Here is Alan wearing a real cowboy hat for the first time. We learned why so many farmers and horsemen wear cowboy hats. It keeps your head and neck protected from the sun and low branches. Plus you get respect from your horses, not really.
Here is Angie working her horses in training for cow cutting practice. It is very exciting to watch how quick the horses respond to her queues. Both cows and horses work up a sweat in the practice ring.
Here is Alan taking his first ride on Pudding, a 12 year old cutting horse mare. She is a great schooling mare who can put up with new riders. And she is a great working cutting horse who can go after cows in the ring or in the pasture. Alan got to ride in the ring while cow cutting was also taking place.
This past Friday I got to watch horse trainers work their cows and horses for competition. The young cattle were fast and strong for each run. Each horse was worked by two riders who took turns training each one. It was a learning experience for this English rider.
Here is our little boy, Mr. Bean, a Missouri Fox Trotter. He is now three weeks old, though small for his age. He is eating grain and hay like Luna, but milking is his full time job. He is strong and doing well despite his size.
Early this morning I saw flashing lights from my window. It was my husband taking flash photos of our large pair of armadillos. They were the size of watermelons. These two were busy digging holes looking for grubs on our back 40. The wounded one we think is a male and the tan one a female. The red cord is our electric cord leading to the under construction stables. These 'dillos got enough of us and departed into the dark woods. It is never dull in the Ozarks.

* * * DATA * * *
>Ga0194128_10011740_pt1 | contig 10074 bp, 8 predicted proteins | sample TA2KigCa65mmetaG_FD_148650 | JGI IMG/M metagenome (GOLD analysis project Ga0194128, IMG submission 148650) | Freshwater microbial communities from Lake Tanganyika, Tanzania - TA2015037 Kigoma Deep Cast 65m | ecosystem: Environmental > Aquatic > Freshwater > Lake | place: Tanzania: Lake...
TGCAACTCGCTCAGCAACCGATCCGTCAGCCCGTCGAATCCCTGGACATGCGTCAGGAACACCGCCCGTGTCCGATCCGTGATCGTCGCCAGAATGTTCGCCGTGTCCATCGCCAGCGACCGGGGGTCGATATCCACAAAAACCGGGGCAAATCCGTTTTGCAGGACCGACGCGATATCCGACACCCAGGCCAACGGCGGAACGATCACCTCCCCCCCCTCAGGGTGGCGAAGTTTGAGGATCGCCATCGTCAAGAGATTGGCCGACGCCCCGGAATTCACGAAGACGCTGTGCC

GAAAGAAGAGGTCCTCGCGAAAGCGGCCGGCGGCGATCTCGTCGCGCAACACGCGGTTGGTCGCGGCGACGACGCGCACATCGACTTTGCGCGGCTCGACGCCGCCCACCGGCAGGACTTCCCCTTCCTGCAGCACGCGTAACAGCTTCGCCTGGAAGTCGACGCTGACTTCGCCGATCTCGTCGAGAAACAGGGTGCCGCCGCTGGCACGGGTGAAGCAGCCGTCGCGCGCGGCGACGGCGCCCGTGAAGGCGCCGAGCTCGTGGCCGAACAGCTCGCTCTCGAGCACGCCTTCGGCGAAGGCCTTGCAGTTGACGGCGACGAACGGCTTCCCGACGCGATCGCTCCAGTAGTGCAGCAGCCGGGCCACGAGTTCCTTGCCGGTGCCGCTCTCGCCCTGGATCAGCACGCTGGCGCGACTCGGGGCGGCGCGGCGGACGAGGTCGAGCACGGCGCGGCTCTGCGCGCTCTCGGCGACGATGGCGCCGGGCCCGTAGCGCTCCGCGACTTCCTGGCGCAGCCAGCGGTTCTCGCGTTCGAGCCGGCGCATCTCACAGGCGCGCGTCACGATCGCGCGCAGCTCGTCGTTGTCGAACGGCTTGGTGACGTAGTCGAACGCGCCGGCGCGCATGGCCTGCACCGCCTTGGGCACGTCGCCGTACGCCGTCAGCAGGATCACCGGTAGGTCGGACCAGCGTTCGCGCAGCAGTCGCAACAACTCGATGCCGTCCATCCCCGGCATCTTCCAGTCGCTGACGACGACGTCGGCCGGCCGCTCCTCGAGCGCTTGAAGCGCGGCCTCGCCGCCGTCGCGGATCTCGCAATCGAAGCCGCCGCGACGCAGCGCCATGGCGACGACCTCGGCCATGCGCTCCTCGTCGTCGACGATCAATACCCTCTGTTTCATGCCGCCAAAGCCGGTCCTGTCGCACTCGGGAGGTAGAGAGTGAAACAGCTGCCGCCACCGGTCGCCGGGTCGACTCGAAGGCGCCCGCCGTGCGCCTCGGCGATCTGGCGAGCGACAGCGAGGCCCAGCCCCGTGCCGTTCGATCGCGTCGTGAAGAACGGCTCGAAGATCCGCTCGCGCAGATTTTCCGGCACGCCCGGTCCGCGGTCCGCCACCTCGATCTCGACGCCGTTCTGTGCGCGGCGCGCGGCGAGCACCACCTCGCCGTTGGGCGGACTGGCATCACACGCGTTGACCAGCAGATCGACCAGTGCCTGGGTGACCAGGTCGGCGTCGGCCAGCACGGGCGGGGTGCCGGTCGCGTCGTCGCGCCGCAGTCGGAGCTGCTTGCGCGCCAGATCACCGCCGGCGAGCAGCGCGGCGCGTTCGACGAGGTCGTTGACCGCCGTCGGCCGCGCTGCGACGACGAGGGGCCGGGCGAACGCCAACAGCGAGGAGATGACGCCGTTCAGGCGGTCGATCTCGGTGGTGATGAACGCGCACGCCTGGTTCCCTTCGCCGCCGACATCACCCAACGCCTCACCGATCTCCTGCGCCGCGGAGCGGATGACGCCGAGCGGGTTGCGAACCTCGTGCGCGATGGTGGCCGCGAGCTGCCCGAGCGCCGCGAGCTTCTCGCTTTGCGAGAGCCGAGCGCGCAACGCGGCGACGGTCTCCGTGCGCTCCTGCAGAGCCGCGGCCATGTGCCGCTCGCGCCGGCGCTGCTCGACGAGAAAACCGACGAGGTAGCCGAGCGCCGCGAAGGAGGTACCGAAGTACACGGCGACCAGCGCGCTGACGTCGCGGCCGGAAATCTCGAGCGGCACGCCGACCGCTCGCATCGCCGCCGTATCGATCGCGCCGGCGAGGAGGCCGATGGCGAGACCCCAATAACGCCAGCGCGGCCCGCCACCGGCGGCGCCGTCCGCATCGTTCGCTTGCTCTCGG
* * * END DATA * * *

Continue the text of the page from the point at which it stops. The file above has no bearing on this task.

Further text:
Here are photos of two of our more dominant hens. The Barred Rock avoids the rooster and goes her own way. She will not be told where to go nor what to do. And our brown Cinnamon Queen comes when called and follows me in the yard. Both hens know when the horses eat they eat. I never knew chickens liked corn and oats with molasses. We have very happy free range hens thanks to the watchful eye of our German Shepherd.
Our neighbors have grown and shared several great tomatoes with us this summer. These had color and flavor beyond anything one could ever buy in the store. I have decided to dehydrate the extra ones to enjoy in soups and pasta this winter. I will post the results after they are dried. I also dried green onions and peppers with the batch. My deck smells wonderful as the dehydrator is outside. My yard smells like a pizza parlor.
Here is the only hen we named from our flock. She was named by a house guest who was visiting our farm. She is also the only hen we have that is gray. She is an Americana hen who will start laying green eggs by October. Grayson is one of thirty chicks we hand raised in May. She is also very independent and vocal for a hen.
Now that both of our auction mares have given birth we have to build more stalls. We are adding to a small goat stall that will become hay storage. The rest will be new large stalls for the horses to have in bad weather. As you can see our hens like to assist us in the building process. It was very hard to dig out the holes for these 6x6 posts. Ozark soil is rock with more rocks. The blue tarps were used for shade since we are building in the death heat of summer.
It has not rained enough out here in the Ozarks. We get the clouds but no rain. Things are very dry on the surface but we have humid mornings and foggy sunrises. And it does not look like any rain is coming this week for us. On a good note though it is finally cooling off and temperatures are more bearable to do outside chores on the farm.
Our young colt is now 15 days old and growing stronger everyday. He is in a large outdoor paddock giving his legs room to stretch. He gets to talk to the other horses and cows in the stable. When he is not running he is sampling the grain in his own pail. But his mom ends up eating most of it. We are going to upgrade him to a foal feeder to keep his mom out of his chow.
Living in a fan cooled stall is so boring for a horse. Mr. Bean gets some freedom to run around the arenas while I feed the rest of the horses. His mama Luna follows close by being a good parent. Mr. Bean might be the first fox trotter trained as a cutting horse. We will wait and see when he turns two.